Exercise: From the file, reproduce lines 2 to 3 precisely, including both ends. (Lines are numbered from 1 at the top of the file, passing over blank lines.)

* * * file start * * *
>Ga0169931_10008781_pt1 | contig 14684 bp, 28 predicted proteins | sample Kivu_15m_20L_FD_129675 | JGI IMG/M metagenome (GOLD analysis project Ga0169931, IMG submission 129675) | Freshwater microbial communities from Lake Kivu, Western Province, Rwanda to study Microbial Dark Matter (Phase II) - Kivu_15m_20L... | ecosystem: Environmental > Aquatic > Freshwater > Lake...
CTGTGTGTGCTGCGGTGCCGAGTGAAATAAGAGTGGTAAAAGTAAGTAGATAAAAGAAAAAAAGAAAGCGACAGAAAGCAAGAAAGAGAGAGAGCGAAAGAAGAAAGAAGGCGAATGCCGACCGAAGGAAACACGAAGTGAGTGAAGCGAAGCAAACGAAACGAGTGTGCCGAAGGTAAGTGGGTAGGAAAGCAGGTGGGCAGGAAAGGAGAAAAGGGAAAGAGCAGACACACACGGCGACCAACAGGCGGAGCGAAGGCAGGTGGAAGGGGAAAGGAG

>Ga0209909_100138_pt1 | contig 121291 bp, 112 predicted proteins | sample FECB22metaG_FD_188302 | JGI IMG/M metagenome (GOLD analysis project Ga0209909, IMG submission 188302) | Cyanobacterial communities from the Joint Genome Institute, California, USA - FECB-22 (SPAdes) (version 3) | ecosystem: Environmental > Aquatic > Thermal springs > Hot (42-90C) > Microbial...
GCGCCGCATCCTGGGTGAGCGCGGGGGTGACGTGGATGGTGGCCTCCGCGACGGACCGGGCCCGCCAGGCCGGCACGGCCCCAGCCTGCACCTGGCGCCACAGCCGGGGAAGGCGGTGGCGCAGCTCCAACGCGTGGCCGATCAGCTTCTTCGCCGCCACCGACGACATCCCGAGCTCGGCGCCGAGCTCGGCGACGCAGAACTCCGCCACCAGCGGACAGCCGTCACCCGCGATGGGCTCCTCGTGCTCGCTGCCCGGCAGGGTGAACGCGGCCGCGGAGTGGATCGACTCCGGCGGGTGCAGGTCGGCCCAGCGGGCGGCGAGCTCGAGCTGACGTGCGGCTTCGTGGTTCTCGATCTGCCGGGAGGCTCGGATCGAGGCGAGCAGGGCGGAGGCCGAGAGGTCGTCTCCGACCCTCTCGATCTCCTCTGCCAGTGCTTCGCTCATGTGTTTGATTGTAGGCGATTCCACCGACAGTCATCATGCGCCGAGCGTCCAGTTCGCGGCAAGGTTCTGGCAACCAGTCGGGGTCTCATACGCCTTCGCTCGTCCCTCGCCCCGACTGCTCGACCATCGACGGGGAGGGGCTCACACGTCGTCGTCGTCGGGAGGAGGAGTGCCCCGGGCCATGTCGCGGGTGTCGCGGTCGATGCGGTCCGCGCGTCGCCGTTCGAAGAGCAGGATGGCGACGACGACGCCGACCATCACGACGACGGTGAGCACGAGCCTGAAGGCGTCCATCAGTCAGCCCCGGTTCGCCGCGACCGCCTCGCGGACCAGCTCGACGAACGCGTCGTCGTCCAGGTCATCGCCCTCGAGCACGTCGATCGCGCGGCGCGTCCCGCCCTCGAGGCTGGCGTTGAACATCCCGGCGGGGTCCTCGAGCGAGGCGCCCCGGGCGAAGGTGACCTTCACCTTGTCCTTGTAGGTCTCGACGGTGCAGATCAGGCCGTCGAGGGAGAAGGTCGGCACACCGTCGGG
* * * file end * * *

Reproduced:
CTGTGTGTGCTGCGGTGCCGAGTGAAATAAGAGTGGTAAAAGTAAGTAGATAAAAGAAAAAAAGAAAGCGACAGAAAGCAAGAAAGAGAGAGAGCGAAAGAAGAAAGAAGGCGAATGCCGACCGAAGGAAACACGAAGTGAGTGAAGCGAAGCAAACGAAACGAGTGTGCCGAAGGTAAGTGGGTAGGAAAGCAGGTGGGCAGGAAAGGAGAAAAGGGAAAGAGCAGACACACACGGCGACCAACAGGCGGAGCGAAGGCAGGTGGAAGGGGAAAGGAG

>Ga0209909_100138_pt1 | contig 121291 bp, 112 predicted proteins | sample FECB22metaG_FD_188302 | JGI IMG/M metagenome (GOLD analysis project Ga0209909, IMG submission 188302) | Cyanobacterial communities from the Joint Genome Institute, California, USA - FECB-22 (SPAdes) (version 3) | ecosystem: Environmental > Aquatic > Thermal springs > Hot (42-90C) > Microbial...